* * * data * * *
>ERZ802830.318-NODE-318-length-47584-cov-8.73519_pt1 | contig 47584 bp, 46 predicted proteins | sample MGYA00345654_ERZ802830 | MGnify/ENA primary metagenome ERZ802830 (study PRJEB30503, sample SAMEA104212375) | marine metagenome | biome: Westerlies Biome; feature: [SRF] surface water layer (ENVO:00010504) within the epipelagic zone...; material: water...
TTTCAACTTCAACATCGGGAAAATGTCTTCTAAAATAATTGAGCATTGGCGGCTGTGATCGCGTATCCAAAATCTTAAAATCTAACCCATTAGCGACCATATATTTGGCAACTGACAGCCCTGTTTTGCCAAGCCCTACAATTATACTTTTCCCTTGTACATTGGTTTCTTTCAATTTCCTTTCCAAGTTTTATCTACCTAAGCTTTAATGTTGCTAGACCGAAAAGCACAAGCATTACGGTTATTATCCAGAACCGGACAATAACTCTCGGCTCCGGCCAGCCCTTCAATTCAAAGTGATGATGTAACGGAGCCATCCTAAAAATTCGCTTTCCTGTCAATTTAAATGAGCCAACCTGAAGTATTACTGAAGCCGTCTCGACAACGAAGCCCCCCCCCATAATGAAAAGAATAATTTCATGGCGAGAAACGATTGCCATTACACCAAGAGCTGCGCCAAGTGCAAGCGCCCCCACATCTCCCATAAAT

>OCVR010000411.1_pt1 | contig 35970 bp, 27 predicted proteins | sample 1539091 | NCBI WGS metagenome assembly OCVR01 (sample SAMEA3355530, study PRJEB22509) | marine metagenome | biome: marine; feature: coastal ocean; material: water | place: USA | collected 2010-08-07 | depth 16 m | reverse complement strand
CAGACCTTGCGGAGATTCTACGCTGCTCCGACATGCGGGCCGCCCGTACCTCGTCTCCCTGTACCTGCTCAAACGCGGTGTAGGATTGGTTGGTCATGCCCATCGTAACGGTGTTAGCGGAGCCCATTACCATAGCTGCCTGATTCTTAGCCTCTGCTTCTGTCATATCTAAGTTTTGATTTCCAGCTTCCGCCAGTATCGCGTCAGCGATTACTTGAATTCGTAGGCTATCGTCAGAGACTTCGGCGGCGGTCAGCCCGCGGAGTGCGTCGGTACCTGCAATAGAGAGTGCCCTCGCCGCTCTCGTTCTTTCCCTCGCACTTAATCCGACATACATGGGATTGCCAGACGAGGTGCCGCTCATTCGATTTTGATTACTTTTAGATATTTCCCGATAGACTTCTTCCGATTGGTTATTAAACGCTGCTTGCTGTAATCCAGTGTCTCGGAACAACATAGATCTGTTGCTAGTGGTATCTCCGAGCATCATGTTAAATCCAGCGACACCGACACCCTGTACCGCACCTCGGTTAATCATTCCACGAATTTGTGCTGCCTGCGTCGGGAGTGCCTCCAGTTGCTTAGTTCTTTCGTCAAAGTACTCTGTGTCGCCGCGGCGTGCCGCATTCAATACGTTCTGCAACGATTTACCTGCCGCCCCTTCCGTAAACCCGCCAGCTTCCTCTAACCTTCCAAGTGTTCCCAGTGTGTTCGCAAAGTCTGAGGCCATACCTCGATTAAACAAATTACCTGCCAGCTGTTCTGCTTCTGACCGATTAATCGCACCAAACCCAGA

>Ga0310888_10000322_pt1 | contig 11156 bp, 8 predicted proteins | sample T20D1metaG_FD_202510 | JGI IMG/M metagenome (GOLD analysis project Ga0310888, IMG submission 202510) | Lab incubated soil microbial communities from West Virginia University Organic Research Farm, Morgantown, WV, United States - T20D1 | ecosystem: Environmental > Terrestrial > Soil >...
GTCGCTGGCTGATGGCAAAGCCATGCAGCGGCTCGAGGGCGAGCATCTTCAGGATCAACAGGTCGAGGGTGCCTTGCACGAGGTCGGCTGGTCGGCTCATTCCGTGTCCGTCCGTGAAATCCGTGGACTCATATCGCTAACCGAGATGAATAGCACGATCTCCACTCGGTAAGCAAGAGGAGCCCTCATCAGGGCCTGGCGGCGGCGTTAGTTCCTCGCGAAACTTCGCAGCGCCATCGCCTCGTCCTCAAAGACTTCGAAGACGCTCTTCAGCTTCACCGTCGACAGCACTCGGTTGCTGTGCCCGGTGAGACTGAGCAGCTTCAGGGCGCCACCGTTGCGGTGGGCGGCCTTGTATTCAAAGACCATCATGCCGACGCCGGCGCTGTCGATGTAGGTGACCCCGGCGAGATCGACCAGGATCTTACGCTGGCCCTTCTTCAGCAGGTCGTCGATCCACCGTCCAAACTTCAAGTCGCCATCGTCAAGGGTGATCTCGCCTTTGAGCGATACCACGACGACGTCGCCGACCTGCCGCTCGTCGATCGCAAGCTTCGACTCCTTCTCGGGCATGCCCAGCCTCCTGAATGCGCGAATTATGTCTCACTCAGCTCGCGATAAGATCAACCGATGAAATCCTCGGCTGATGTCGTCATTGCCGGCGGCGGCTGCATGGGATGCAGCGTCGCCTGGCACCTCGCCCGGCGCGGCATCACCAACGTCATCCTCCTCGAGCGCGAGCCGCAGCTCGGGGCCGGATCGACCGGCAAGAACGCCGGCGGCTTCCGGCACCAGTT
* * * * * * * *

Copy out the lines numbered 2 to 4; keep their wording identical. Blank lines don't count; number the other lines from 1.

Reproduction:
TTTCAACTTCAACATCGGGAAAATGTCTTCTAAAATAATTGAGCATTGGCGGCTGTGATCGCGTATCCAAAATCTTAAAATCTAACCCATTAGCGACCATATATTTGGCAACTGACAGCCCTGTTTTGCCAAGCCCTACAATTATACTTTTCCCTTGTACATTGGTTTCTTTCAATTTCCTTTCCAAGTTTTATCTACCTAAGCTTTAATGTTGCTAGACCGAAAAGCACAAGCATTACGGTTATTATCCAGAACCGGACAATAACTCTCGGCTCCGGCCAGCCCTTCAATTCAAAGTGATGATGTAACGGAGCCATCCTAAAAATTCGCTTTCCTGTCAATTTAAATGAGCCAACCTGAAGTATTACTGAAGCCGTCTCGACAACGAAGCCCCCCCCCATAATGAAAAGAATAATTTCATGGCGAGAAACGATTGCCATTACACCAAGAGCTGCGCCAAGTGCAAGCGCCCCCACATCTCCCATAAAT

>OCVR010000411.1_pt1 | contig 35970 bp, 27 predicted proteins | sample 1539091 | NCBI WGS metagenome assembly OCVR01 (sample SAMEA3355530, study PRJEB22509) | marine metagenome | biome: marine; feature: coastal ocean; material: water | place: USA | collected 2010-08-07 | depth 16 m | reverse complement strand
CAGACCTTGCGGAGATTCTACGCTGCTCCGACATGCGGGCCGCCCGTACCTCGTCTCCCTGTACCTGCTCAAACGCGGTGTAGGATTGGTTGGTCATGCCCATCGTAACGGTGTTAGCGGAGCCCATTACCATAGCTGCCTGATTCTTAGCCTCTGCTTCTGTCATATCTAAGTTTTGATTTCCAGCTTCCGCCAGTATCGCGTCAGCGATTACTTGAATTCGTAGGCTATCGTCAGAGACTTCGGCGGCGGTCAGCCCGCGGAGTGCGTCGGTACCTGCAATAGAGAGTGCCCTCGCCGCTCTCGTTCTTTCCCTCGCACTTAATCCGACATACATGGGATTGCCAGACGAGGTGCCGCTCATTCGATTTTGATTACTTTTAGATATTTCCCGATAGACTTCTTCCGATTGGTTATTAAACGCTGCTTGCTGTAATCCAGTGTCTCGGAACAACATAGATCTGTTGCTAGTGGTATCTCCGAGCATCATGTTAAATCCAGCGACACCGACACCCTGTACCGCACCTCGGTTAATCATTCCACGAATTTGTGCTGCCTGCGTCGGGAGTGCCTCCAGTTGCTTAGTTCTTTCGTCAAAGTACTCTGTGTCGCCGCGGCGTGCCGCATTCAATACGTTCTGCAACGATTTACCTGCCGCCCCTTCCGTAAACCCGCCAGCTTCCTCTAACCTTCCAAGTGTTCCCAGTGTGTTCGCAAAGTCTGAGGCCATACCTCGATTAAACAAATTACCTGCCAGCTGTTCTGCTTCTGACCGATTAATCGCACCAAACCCAGA